Posts Tagged ‘New York politicians of the 19th century’

The Lincoln assassination victim from New York

October 27, 2011

It’s hard not to notice the imposing bronze statue of a cross-legged, Lincoln-like man looming over the southwest corner of Madison Square Park on 23rd Street.

That man is William H. Seward, 19th century abolitionist governor and senator from New York State who served as secretary of state under President Lincoln.

Seward never lived in the city. But his name lives on here (think Seward Park and Seward Avenue in the Bronx) because he was recognized as a great statesman . . . and maybe also thanks to his miraculous luck surviving the Lincoln assassination conspiracy in 1865.

On the night of April 14, as John Wilkes Booth aimed a gun at President Lincoln in Ford’s Theater, Booth conspirator Lewis Powell conned his way into Seward’s D.C. home, repeatedly stabbing him (below).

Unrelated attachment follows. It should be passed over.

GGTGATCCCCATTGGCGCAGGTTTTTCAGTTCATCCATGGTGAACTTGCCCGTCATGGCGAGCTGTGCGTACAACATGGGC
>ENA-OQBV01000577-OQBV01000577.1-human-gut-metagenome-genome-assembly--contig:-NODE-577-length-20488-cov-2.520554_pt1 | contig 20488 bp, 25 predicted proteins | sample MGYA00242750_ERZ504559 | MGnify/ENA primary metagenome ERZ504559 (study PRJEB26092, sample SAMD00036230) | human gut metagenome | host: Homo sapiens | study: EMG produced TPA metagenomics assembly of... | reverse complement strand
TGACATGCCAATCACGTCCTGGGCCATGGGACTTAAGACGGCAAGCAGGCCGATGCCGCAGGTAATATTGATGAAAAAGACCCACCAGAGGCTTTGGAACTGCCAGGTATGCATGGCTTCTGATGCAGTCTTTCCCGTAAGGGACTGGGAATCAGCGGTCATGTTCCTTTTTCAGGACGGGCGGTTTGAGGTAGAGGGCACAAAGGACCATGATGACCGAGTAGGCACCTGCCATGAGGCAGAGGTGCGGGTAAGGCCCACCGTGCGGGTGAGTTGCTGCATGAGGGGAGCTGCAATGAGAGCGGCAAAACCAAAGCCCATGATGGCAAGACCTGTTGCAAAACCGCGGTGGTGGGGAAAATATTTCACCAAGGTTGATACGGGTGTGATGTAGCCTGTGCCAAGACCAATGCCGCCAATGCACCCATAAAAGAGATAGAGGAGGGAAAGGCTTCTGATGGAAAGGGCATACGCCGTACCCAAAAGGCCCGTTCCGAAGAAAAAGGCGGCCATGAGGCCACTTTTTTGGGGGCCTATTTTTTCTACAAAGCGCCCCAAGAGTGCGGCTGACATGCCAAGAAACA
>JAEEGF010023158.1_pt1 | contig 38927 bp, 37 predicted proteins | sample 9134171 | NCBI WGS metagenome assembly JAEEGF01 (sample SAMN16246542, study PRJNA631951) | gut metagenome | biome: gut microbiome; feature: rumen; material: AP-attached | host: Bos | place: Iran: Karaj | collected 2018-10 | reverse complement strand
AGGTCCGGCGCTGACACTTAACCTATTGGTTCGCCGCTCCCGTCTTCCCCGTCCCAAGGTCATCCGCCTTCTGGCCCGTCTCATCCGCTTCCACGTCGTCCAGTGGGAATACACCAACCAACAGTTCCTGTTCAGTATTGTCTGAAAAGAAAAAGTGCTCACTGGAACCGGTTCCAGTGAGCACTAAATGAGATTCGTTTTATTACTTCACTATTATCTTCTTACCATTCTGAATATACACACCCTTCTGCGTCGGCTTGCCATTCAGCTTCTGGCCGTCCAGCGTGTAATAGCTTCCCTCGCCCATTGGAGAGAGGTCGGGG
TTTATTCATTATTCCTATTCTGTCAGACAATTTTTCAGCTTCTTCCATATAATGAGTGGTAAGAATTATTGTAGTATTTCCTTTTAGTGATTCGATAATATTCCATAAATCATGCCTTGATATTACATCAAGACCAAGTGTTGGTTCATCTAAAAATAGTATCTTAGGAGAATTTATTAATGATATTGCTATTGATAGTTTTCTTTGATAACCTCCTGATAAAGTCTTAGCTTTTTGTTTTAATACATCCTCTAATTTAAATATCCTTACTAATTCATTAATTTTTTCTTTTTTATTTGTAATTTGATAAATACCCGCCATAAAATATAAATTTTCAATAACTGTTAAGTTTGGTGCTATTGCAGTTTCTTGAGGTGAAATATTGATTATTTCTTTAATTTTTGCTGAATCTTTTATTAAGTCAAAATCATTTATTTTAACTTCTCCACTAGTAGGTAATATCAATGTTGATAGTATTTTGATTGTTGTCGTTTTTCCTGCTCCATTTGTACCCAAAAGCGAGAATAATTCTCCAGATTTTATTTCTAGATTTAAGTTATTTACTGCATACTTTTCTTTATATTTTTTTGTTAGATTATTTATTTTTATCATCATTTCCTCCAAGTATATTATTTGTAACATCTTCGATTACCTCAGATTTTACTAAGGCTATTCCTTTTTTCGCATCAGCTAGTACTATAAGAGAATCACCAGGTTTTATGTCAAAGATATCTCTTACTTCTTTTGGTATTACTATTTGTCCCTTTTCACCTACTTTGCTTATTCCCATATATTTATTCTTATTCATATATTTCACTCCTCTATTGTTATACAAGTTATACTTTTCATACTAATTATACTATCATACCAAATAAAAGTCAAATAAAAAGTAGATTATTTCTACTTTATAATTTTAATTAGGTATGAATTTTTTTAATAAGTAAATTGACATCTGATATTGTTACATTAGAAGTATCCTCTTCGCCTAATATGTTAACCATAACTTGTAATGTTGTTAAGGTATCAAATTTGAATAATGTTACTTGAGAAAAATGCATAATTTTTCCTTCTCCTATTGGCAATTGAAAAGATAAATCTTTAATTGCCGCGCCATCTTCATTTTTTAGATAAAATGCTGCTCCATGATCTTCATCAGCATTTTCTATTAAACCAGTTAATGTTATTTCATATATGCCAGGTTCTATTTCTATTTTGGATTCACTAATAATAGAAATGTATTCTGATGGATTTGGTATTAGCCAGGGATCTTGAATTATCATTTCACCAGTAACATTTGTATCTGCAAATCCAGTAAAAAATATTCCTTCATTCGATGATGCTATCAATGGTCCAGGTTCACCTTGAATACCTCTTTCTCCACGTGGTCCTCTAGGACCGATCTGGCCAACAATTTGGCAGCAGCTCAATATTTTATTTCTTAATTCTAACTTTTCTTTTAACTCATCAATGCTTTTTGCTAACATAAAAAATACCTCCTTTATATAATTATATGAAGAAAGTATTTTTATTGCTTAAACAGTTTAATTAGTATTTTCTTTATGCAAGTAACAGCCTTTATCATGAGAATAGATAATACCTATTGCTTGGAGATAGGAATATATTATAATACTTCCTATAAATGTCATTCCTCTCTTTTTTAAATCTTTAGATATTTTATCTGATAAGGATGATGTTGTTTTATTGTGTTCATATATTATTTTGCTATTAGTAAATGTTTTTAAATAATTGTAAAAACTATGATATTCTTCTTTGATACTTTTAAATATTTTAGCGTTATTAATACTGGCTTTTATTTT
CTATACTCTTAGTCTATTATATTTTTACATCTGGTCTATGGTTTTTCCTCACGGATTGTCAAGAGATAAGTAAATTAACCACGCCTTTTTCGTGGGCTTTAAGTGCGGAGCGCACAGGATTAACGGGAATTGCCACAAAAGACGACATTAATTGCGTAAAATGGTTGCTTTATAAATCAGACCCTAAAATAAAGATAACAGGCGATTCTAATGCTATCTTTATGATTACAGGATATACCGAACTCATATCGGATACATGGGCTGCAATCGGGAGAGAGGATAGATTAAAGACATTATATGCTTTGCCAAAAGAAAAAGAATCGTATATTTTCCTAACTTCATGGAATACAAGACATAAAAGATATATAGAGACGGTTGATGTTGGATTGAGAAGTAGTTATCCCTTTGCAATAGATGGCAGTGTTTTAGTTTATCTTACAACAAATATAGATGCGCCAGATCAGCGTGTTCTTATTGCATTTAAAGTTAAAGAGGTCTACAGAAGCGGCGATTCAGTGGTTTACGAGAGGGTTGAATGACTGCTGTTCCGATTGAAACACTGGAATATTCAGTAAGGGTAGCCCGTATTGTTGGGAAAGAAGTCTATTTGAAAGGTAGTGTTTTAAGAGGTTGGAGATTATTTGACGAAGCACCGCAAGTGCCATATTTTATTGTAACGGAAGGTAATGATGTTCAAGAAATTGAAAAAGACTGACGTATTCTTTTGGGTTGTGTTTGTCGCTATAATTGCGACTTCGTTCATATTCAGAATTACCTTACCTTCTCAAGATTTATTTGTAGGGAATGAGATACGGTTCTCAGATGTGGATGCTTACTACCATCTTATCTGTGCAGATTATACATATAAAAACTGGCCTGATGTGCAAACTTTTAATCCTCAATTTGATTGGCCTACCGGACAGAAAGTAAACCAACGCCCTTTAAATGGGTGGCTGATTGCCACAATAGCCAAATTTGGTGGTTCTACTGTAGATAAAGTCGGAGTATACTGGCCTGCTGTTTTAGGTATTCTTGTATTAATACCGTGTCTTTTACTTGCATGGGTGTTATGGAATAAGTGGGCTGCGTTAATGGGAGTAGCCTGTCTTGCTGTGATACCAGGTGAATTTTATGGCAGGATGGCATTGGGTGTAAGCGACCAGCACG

Incredibly, Seward didn’t succumb to his wounds; supposedly a splint on his jaw protected his jugular vein.

He recovered and stayed on as secretary of state until 1869, then died in 1872.

Oh, and don’t believe the myth that the Madison Square statue is merely Seward’s head attached to a preexisting mold of Lincoln’s body. The New York Parks Department assures us that it is not.